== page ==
This book started off okay enough and was pretty interesting for the first hundred pages or so. The premise was that a man and wife lose their cat and proceed to hire a psychic to help them. Things start to get weird and I thought this was going to lead to something more but it never goes anywhere. It's weird and dreamy without any real explanation. At best it's just an excuse to tell small tales about World War II. These sub-stories can be good, but they never really get tied together in a way that clicked for me.
This is a great collection of rarities from The Untamed Youth that I was hesitant to buy for a long time because I thought I owned all their singles. However, turns out that most of the songs aren't on the band's own singles. There's a few alternate takes and plenty of tracks that came from various compilations. Missing from here is the band's wonderful cover of "Tube City" from Ultra Punch Deluxe.
This is far from the best starting point if you want to listen to The Untamed Youth. It's a live recording from Las Vegas that sounds like it was recorded on a handheld dicta-phone. The performance is fine, but I have a much, much better live recording from a show I saw in Bloomington, Illinois back in the late nineties.
The BioShock Infinite season pass DLC is a nice way to get a few extra hours out of the original game. The two Burial at Sea episodes a entertaining but not mind-blowing like the core game was.
I rather enjoyed this comedy about an angry tabletop gaming nerd who loses what little social standing he had when a hipster geek joins his gaming group. Scott is not a very likable character but the performance manages to capture a little humanity around his edges. I was also glad that, even though it has its share of nerd-mocking, the movie understands subject very well.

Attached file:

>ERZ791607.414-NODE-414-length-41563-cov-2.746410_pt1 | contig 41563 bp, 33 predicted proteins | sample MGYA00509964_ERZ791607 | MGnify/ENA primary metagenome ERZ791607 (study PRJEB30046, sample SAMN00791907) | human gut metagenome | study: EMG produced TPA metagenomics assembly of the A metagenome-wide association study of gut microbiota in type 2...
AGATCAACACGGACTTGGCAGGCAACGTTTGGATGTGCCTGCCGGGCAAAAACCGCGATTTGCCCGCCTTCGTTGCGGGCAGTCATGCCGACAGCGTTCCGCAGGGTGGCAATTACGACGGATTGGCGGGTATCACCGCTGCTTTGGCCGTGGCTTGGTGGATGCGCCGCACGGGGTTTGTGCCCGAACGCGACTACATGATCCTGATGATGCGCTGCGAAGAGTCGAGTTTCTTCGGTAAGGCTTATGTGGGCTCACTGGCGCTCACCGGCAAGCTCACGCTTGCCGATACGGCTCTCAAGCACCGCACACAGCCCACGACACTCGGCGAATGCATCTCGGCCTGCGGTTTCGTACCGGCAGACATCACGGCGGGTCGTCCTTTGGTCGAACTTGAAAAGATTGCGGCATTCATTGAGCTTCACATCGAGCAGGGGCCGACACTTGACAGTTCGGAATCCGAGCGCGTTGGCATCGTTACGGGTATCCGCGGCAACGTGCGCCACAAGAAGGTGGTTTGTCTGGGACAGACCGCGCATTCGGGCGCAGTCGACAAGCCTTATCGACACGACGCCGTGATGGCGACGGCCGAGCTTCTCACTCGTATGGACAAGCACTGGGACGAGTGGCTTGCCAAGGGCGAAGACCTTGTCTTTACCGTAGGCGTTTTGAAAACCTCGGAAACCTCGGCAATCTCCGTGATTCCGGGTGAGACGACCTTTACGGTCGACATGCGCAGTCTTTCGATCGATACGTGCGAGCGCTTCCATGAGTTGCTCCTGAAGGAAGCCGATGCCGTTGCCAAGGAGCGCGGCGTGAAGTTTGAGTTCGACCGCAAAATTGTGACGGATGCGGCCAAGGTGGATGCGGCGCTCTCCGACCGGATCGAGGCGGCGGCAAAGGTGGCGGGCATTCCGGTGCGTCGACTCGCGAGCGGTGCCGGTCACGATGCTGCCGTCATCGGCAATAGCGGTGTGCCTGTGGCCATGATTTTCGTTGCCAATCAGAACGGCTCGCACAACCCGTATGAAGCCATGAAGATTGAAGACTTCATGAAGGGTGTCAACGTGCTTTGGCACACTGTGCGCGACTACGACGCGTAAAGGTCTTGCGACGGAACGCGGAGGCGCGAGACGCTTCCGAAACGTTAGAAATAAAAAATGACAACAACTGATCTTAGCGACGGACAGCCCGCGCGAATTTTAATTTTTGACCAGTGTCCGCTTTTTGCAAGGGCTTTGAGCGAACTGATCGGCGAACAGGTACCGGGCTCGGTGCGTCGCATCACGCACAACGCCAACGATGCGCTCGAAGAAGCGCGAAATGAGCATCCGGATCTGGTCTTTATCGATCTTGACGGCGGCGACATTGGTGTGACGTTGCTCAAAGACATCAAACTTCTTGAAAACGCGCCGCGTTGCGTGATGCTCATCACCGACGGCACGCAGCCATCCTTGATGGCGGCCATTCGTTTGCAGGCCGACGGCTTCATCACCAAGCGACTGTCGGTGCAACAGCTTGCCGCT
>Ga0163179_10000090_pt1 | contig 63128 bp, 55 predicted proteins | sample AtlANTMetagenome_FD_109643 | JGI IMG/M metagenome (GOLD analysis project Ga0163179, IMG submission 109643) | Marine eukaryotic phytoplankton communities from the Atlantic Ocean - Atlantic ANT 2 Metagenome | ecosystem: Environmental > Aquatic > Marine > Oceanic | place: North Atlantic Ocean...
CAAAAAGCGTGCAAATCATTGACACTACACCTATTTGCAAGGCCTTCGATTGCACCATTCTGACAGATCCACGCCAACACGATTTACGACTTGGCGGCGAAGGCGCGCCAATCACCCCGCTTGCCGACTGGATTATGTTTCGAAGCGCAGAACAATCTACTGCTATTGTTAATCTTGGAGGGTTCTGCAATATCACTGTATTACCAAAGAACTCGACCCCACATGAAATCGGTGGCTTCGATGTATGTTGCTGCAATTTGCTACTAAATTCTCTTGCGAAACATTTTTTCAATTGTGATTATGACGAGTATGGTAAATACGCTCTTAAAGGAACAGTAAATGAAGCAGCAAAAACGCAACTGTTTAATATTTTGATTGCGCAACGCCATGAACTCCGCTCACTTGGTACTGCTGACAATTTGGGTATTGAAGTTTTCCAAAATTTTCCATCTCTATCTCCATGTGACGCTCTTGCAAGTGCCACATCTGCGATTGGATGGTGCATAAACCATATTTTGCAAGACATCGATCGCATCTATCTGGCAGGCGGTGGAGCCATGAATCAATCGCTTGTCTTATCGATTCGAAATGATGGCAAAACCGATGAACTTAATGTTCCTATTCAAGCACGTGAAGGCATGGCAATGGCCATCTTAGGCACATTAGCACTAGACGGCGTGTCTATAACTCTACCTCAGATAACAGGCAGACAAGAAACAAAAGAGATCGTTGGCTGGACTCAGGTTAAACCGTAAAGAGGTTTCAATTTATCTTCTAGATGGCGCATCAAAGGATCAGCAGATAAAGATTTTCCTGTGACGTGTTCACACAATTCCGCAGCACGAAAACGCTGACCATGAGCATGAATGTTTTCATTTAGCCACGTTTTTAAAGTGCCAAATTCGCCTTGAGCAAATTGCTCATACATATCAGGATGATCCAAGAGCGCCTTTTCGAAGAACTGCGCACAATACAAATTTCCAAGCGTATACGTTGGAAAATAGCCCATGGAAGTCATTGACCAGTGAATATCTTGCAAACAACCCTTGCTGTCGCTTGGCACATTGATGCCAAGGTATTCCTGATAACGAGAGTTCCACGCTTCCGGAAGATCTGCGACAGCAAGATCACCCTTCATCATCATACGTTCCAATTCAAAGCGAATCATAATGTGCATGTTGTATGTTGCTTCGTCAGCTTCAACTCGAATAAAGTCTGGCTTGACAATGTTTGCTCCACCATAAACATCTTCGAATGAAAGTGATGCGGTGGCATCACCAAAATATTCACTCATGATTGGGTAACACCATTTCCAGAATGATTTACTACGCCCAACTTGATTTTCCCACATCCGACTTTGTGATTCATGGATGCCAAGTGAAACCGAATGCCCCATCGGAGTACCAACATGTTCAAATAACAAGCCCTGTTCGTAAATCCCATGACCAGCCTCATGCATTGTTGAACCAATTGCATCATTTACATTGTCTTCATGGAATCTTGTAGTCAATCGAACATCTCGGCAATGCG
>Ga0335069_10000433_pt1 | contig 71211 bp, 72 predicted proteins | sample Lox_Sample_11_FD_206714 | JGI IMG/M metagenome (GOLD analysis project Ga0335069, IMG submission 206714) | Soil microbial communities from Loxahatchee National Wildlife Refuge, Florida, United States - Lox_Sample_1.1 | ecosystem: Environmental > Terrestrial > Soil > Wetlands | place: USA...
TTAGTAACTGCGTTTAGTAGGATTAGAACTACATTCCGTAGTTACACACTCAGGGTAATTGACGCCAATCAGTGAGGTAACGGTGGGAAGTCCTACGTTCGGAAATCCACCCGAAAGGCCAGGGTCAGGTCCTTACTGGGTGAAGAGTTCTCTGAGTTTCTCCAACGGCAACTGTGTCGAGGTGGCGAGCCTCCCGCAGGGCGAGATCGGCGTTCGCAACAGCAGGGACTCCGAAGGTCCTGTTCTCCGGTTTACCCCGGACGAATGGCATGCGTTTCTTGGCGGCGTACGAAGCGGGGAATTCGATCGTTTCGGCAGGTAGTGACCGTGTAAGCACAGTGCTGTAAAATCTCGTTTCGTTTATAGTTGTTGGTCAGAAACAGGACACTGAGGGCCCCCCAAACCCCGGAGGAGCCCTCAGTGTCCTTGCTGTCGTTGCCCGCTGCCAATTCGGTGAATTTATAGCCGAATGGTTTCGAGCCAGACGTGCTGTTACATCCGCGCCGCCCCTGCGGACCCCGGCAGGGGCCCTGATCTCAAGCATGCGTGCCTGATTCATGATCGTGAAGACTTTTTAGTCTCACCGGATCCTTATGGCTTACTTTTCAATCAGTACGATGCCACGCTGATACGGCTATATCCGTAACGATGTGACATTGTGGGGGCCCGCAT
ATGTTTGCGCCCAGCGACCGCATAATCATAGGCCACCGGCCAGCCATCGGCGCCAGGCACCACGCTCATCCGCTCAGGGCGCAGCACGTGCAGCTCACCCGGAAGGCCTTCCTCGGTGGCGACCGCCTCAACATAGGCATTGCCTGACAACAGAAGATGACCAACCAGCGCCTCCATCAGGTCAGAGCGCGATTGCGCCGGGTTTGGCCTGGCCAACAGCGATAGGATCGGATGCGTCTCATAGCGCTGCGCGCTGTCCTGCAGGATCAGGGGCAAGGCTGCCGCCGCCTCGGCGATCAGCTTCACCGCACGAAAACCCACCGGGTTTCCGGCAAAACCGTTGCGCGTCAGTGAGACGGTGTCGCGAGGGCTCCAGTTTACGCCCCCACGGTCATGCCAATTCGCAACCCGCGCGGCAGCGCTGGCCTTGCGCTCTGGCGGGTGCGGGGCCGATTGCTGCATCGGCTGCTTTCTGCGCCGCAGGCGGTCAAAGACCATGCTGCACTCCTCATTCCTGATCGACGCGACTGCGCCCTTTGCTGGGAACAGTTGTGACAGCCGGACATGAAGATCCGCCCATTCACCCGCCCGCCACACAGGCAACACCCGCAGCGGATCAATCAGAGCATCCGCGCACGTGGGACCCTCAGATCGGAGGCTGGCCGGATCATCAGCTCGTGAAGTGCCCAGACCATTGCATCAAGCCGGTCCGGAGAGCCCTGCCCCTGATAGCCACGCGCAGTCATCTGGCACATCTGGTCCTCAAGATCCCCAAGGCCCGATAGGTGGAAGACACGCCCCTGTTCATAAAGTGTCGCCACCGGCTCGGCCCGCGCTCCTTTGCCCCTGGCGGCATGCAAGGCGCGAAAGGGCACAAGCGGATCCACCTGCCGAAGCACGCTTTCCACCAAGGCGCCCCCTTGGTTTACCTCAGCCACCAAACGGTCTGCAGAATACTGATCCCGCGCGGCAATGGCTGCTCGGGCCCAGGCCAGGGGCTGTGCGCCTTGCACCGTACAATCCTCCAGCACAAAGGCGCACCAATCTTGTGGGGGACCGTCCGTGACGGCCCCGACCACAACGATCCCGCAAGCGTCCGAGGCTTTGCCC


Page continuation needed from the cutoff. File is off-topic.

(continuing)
Mario Bava directed this early sixties Italian Hercules film and his colorful style is all over the place. It's not his finest work but he keeps the silly, relatively dull story bearable and somewhat fun.
I guess they are rebooting Tomb Raider again? I really liked the last two games in the series and I don't really think this is a franchise that needed to get dark and gritty. But, there you go. These days, f-bombs and blood are what the kids want in their action platformers.
Okay, I'll give them credit for having the balls to misspell "labor" in their record title (USA! USA! USA!), but other than that, this record doesn't move me that much anymore. This one of the first CDs I bought back when there wasn't much released on CD except Beatles records. This was a "Well, I'm here at Musicland. I gotta buy something" record. If you are going to own a single reggae record, I suppose this is an okay one to own especially if you are a fan of Brit-Synth music from the same era.
Well, I tried. Three times I have started playing System Shock 2 and each time I just get frustrated or bored and just give up. This game just has not aged all that well, especially when compared with its Bioshock successors.
A goofy but entertaining spaghetti western featuring Lee Van Cleef as a gunslinger who inspires the town garbage collector to take up his gun and show those snooty townspeople who's the boss. The music is pretty great, but the film is stylistically not too interesting.
I thought the original Call of Juarez was a better-than-average shooter that was bolstered by it being set in the Old West. I'm really surprised by the lack of western themed games given that for seventy-five odd years that was the go to "universe" for pulp stories and films.
After having owned and loved The Pleasure Principle for years, I finally expanded my Gary Numan collection with this CD. Numan hadn't quite fully embraced synthesizers at this point in his career (he was about 90% the way there), so the music still has a guitar-based punk rock feel on many of the songs. Some people will rejoice in this. Me? I kinda favor when things go full synth-tard.
This was a free game on Steam on the day of the sequel's release. I grabbed it without knowing anything about the game. Apparently, the distinguishing feature of Sniper Elite V2 is its over the top x-ray view gore simulation. Make a head shot and watch as the bullet shatters bones and eyeballs. This adds absolutely nothing to the game other than a novelty cool factor and it starts to get in the way when you are trying to make successive shots quickly.
The fourth Blackwell game continues to make improvements over its predecessors in terms of technical polish. There is also a bit more depth to the puzzles and game play. This is still no where near the brutal difficulty of an old school point-and-click game, but it's nice to have more options in terms of combining inventory items, switching characters and querying your in-game search engine to advance the game.
What do you do when your guitarist/singer packs up and leaves town? You soldier on as an instrumental bass and drums duo! Obviously, this is a very different sounding band than before, but I do like this incarnation too. I like hearing a little more attention paid to the tricksy drumming now that the sound has been stripped down.